Service on the Blanco County witnessed a wealth of varied experience and Vietnam is a beautiful country. We saw many red blue and gold enemy flags along the rivers and attracted hostile fire once approaching Vinh Long in the Delta and once at Cua Viet on the DMZ. The ship was heavily armed and we had enough crew to man up to three quarters of our main armament at general quarters battle stations. In the rivers we also kept a man on the bow with an M-1 rifle and the only targets we ever shot at were floating debris that crossed the ship’s path. One afternoon while loading cargo in Saigon near the Newport Bridge suddenly the bridge was enveloped by detonation of demolition charges rigged by imposters who had relieved the guard unit, but when the smoke cleared the bridge was still standing. The enemy only succeeded in shaking out a piece of pavement two lanes wide. On another afternoon with our bow on the river bank at a Regional and Popular Forces base a large nearby oil tank was attacked by the enemy. The tank burned all day in a massive vertical smoke column. There we had the curious experience of observing the RFPF garrison take a longer than usual break in the off-loading, then all muster with dependents on the parade ground, receive instructions from their commander, proceed to barracks, then return with baggage, mount their trucks, and wait with motors running. I guess the Provincial Governor had ordered them to prepare to take Route 4 and concentrate around the Provincial capital in Can Tho. In keeping with the Blanco County’s history at Gela and Salerno where the beachheads were threatened by ferocious assaults of Smiling Albert Kesselring’s Luftwaffe ground troops, we retracted bow ramp and closed bow doors while standing by to cast off moorings, reverse screw propellers, kedge stern anchor, and shift ballast to back-off the river bank. The Rough Puffs eventually stood down from their trucks, and reoccupied their barracks, their order to flee apparently rescinded due to quiescence of enemy activity.

At the end of this period Blanco County was awarded a Meritorious Unit Citation for achieving the highest average cargoes for an LST: 1,338 tons per load, on many trips through the Mekong Delta and (with the added thrust of six landing craft mechanized pulling abreast) over the sand bar into the Qua Viet River adjacent to the misnamed Demilitarized Zone bordering on North Vietnam. River operations were conducted under constant aerial surveillance and nocturnal illumination by falling flares. Landings were under cover of artillery barrage and in perimeters secured by aerial strafing. Two sister ships, Clarke County (LST 601) at Cua Viet and Mahnomen County (LST 912) near Chu Lai, were lost around this time in similar operations and the 10,000 ton aircraft ferry USNS Card (T-AKV-40) was sunk by enemy action in the Saigon River. My ship had no fatalities, but the operations could be deadly. On two days during my time there heavy losses occurred: November 1, 1968 when 26 were killed on the Westchester County (LST 1167) in the Mekong Delta and February 27, 1969 when 13 were killed on Utility Landing Craft 1500 at Danang. Except for the sinking of the civilian-manned Card, I don’t think any of these events made the news.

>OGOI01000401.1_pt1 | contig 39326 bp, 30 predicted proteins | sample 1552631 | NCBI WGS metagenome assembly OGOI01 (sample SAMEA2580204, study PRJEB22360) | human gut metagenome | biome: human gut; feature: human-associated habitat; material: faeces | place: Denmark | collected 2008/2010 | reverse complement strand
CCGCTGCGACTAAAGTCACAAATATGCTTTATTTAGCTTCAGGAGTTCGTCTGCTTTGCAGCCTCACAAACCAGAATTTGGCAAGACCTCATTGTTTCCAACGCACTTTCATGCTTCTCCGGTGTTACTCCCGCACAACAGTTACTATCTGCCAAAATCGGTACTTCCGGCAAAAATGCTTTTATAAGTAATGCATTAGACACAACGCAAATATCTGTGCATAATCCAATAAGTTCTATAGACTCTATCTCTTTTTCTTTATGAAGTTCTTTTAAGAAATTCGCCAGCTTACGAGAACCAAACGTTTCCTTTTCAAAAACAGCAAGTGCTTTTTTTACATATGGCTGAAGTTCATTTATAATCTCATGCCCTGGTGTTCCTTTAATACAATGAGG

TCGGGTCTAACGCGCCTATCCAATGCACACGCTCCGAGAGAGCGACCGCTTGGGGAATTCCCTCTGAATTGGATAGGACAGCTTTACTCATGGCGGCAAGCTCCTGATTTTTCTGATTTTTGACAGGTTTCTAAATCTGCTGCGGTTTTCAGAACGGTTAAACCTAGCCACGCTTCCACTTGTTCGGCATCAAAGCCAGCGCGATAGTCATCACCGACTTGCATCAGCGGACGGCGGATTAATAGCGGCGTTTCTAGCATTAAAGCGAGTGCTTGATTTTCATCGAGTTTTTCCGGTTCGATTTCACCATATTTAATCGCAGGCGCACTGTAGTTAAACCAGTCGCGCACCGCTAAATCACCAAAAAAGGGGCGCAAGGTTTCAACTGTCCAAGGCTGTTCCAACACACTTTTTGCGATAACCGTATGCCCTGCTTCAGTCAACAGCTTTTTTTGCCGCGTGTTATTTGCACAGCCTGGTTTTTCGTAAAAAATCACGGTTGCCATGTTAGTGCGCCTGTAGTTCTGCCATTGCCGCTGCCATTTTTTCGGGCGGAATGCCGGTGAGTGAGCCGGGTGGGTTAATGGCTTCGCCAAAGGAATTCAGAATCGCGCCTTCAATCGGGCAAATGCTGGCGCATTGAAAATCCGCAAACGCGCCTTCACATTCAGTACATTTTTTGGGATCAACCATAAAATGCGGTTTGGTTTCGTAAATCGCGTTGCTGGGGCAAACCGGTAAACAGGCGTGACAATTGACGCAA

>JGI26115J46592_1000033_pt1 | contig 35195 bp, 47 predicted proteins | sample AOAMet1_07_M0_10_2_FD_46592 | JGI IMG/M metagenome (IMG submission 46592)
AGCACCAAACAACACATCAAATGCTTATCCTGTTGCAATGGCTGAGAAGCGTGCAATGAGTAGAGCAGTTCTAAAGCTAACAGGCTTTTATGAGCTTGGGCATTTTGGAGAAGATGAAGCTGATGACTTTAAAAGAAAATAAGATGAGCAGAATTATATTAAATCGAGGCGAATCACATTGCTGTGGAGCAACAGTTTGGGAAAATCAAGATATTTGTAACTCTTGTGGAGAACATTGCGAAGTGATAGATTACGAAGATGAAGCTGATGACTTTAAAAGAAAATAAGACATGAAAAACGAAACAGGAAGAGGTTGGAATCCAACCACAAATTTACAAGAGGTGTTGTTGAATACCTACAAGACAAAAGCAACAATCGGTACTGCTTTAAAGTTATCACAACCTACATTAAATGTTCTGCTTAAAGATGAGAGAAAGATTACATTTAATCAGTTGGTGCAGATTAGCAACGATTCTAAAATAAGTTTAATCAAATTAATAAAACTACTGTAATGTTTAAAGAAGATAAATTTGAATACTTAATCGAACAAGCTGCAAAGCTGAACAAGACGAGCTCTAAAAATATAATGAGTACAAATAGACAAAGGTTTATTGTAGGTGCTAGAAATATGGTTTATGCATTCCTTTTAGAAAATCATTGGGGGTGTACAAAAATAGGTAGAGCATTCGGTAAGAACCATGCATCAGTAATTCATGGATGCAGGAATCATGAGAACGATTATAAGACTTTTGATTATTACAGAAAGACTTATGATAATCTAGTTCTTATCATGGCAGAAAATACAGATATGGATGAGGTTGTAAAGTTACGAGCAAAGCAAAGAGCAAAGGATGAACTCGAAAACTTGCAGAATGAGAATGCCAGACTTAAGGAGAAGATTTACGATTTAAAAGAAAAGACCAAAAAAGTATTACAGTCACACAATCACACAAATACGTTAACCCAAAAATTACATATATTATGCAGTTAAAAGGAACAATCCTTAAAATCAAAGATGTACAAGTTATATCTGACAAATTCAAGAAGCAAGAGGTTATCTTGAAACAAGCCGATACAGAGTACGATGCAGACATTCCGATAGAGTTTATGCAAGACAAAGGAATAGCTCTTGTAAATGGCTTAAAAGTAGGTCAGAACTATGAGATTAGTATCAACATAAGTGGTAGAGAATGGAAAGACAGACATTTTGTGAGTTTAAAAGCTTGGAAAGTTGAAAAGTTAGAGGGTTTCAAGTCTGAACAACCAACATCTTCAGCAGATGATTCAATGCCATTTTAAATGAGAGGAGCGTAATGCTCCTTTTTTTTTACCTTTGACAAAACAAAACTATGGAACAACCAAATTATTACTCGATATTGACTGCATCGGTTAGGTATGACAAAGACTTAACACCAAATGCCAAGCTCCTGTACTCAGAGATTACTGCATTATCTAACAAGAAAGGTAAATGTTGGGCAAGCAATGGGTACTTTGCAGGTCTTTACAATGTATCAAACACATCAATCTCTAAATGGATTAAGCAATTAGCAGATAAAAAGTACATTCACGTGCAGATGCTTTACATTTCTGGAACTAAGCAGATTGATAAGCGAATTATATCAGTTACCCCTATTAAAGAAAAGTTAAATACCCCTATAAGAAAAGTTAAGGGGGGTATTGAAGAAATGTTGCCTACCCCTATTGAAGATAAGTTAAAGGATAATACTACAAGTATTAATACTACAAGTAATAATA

At our last trip to Newport we embarked fifteen M48A3 Tanks for Naha, Okinawa. Then a final visit to Hong Kong and back to Guam to embark shipments to Saipan and Peleliu. After a final visit to the Philippines and then to Guam to embark household goods and private cars we proceeded on a 45 day eastward crossing of the Pacific. Often I enjoyed passing time at the bow as every few minutes we impacted one of the great walls of black water that relentlessly moves toward the Hawaiian surfing beaches. Each encounter abruptly turned bow heading off course and stopped forward movement with momentum being dissipated in the visible shuddering of the ship’s hull like a ruler twanged on a school desk. Sometimes forward progress over the Earth was negative. One night we tracked a contact on radar, losing three miles on it, and were surprised in the morning to ascertain it to be an island. The trip featured several days in Pearl Harbor (during the filming of the hit movie Tora! Tora! Tora!) for emergency installation of braces over extensive hull cracks; several months of repairs in San Pedro, CA; and a scenic tour of the Panama Canal. Then I participated in placing the ship in storage at Orange, Texas. It has since been scrapped.”

Lawrence P. Blumette (Com ’67)
West Chester, Pa.
Phone : 610 431-2595

More Photos from Larry Blumette: